Golden record for speed skater Johannesen

Norwegian speed skater Knut Johannesen arrived in Squaw Valley with his sights firmly set on Olympic glory, having come within a second of gold in the 10,000m at Cortina d’Ampezzo 1956, where he lost out to Sweden’s Sigvard Ericsson.

Picture by 1960 / Comité International Olympique (CIO) / RÜBELT, Lothar

The carpenter from Oslo bounced back the very next year to win the world all-round crown in Östersund (SWE). European gold came his way in Gothenburg (SWE) in 1959, and he retained his title in his home town just a month before setting off for Squaw Valley. Unbeaten in the Norwegian championships since 1957, Johannesen had taken to the top of the global Adelskalender ranking, which is based on skaters’ results throughout their career.

Norway’s flag bearer at the Opening Ceremony of the VIII Olympic Winter Games, the 26-year-old Johannesen came home 20th in the 500m, an event won by the USSR’s Yevgeny Grishin. Undeterred, he switched his attentions to the 5,000m the following day.

Beaten over the same distance at the same Squaw Valley rink by the Netherlands’ Jan Pesman in an Olympic warm-up race held a few days earlier, Johannesen went out in the ninth pair. By that point his team-mate Torstein Seiersten had set the fastest time of 8:05.3.

Gradually building up a head of steam, the fast-finishing Johannesen crossed the line five seconds clear of his compatriot and then looked on as Pesman tried and failed to beat his mark.

However, Johannesen’s hopes of gold disappeared when the USSR’s Viktor Kosichkin took to the rink. Lapping in 37 to 38 seconds, the Soviet skater finished a whole nine seconds inside the Norwegian, who had to be content with another silver, while Pesman took bronze and Seiersten finished fourth.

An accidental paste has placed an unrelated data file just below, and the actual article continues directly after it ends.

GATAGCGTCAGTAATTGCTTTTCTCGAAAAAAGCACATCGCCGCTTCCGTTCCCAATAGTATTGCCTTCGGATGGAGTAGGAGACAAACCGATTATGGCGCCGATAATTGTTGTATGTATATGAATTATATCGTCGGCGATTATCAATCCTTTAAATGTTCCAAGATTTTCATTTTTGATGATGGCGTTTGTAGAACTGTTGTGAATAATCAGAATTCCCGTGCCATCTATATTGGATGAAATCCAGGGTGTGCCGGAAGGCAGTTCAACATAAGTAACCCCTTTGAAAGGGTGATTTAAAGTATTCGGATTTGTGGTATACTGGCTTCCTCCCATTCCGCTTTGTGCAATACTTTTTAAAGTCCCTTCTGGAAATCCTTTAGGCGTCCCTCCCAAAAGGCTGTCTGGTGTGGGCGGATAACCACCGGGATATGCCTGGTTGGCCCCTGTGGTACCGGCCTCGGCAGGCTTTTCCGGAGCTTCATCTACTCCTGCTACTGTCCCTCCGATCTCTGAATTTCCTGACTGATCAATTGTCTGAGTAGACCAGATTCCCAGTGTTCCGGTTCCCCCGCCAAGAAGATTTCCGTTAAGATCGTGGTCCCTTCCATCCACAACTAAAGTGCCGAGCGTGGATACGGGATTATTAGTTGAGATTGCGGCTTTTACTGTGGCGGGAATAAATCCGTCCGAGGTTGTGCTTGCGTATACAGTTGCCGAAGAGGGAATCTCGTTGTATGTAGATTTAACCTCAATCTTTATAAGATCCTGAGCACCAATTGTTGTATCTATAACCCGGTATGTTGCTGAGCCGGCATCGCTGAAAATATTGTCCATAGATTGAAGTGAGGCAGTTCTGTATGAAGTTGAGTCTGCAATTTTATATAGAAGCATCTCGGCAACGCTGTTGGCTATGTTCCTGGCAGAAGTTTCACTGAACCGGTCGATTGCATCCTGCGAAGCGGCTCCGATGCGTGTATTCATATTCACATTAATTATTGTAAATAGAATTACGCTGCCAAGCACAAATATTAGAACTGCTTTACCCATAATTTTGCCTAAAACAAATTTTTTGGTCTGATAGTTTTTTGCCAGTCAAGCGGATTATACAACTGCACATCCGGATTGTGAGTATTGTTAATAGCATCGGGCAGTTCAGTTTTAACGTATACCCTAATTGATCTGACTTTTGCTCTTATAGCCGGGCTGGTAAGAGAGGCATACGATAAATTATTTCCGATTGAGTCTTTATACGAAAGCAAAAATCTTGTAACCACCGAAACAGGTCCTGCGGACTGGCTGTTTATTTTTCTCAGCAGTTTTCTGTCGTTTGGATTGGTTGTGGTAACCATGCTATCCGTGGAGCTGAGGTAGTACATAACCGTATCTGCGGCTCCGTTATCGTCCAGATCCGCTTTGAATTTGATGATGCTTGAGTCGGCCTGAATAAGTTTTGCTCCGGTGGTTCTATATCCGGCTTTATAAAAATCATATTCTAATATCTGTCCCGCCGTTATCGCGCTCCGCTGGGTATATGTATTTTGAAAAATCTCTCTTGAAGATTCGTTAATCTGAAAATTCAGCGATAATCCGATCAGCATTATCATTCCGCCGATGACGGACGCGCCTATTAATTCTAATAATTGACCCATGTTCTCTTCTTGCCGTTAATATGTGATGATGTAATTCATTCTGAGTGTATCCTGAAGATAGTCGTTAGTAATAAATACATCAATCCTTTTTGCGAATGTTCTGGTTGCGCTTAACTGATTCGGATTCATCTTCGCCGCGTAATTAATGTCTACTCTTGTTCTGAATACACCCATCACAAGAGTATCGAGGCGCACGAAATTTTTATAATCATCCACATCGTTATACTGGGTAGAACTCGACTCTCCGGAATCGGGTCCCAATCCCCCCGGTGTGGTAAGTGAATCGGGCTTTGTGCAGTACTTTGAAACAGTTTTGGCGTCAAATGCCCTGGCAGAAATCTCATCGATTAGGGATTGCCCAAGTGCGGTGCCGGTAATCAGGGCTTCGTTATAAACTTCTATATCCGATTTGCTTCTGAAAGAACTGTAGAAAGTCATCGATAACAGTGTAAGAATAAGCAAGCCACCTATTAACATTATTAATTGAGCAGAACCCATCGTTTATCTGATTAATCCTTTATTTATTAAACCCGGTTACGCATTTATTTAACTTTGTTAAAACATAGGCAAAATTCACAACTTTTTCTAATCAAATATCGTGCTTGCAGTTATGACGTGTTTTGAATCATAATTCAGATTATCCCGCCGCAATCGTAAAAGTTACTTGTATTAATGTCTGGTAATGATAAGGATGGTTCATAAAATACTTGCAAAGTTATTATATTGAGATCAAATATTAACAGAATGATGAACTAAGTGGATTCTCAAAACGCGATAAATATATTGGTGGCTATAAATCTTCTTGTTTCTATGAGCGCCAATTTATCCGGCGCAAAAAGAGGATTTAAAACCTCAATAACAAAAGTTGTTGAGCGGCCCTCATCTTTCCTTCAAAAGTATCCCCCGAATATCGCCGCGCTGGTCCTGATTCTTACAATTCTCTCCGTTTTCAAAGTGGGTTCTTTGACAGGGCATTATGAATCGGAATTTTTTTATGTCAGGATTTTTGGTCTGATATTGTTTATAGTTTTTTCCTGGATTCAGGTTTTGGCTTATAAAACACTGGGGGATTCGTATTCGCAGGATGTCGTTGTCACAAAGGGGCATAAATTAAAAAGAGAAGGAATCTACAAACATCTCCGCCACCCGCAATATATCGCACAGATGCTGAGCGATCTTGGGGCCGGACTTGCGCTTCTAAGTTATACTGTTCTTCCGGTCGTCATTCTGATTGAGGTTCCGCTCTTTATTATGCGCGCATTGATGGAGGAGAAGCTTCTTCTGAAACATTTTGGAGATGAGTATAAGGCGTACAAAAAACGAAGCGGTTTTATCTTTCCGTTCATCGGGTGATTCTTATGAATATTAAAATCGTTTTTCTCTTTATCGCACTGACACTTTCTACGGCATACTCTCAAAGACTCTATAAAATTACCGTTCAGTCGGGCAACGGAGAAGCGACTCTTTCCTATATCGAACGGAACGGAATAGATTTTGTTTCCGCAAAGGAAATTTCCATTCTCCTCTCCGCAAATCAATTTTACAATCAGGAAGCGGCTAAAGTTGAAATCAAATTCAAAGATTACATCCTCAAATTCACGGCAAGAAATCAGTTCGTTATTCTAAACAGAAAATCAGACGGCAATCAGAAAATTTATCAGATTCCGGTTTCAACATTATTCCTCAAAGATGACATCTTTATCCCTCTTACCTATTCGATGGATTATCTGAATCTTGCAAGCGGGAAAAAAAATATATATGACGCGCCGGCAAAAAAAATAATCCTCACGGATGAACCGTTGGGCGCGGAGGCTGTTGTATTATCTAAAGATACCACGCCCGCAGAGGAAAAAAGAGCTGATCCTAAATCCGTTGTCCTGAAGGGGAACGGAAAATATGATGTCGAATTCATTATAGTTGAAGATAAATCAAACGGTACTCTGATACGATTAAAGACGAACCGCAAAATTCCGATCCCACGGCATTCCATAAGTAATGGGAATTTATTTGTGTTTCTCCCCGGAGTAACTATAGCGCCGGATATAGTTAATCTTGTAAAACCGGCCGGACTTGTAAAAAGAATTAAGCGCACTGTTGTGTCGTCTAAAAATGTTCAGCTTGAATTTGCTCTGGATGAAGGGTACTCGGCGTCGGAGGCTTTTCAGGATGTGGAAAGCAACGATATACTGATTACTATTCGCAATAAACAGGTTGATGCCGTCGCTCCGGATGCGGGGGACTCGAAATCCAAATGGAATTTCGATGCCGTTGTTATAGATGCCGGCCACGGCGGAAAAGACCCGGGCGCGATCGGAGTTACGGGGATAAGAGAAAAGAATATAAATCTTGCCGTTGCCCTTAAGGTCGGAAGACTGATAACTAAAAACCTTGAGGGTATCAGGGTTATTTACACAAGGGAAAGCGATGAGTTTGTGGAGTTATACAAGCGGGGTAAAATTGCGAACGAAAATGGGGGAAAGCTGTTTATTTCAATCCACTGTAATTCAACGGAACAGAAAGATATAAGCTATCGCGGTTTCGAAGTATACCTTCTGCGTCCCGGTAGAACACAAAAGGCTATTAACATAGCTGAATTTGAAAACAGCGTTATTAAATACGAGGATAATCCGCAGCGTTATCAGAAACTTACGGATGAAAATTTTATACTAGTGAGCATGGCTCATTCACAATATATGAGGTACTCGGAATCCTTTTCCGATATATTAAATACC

After finishing 11th in the 1,500m, Johannesen went for gold in his  It started in breathtaking style with Sweden’s Kjell Bäckman slicing over 18 seconds off fellow countryman Hjalmar Andersen’s world record, which had stood for eight years.

Bäckman’s new record would not last long. Finding searing pace from the start of his run, Johannesen was already 10 seconds up on the Swede’s time at the 5,000m mark and he maintained his rhythm to stop the clock in a stunning 15:46.6, smashing Bäckman’s short-lived record by 28 seconds and bettering Andersen’s 1952 time by a full 46 seconds.

The first skater to beat the 16-minute mark in the event, the Norwegian then endured an anxious wait as 5,000m champion Kosichkin set about the task of eclipsing him. Yet though the Soviet skater also made a strong start and was himself on course for gold at one stage, he fell off the pace in the closing laps and came in over two seconds behind to win silver, with Bäckman taking bronze.

After also setting a new 3,000m world record in January 1963 with a time of 7:37.8 in January, Johannesen made his third Winter Games appearance at Innsbruck 1964, taking his Olympic medal collection to five with a long-awaited gold in the 5,000m title and a bronze in the 10,000m.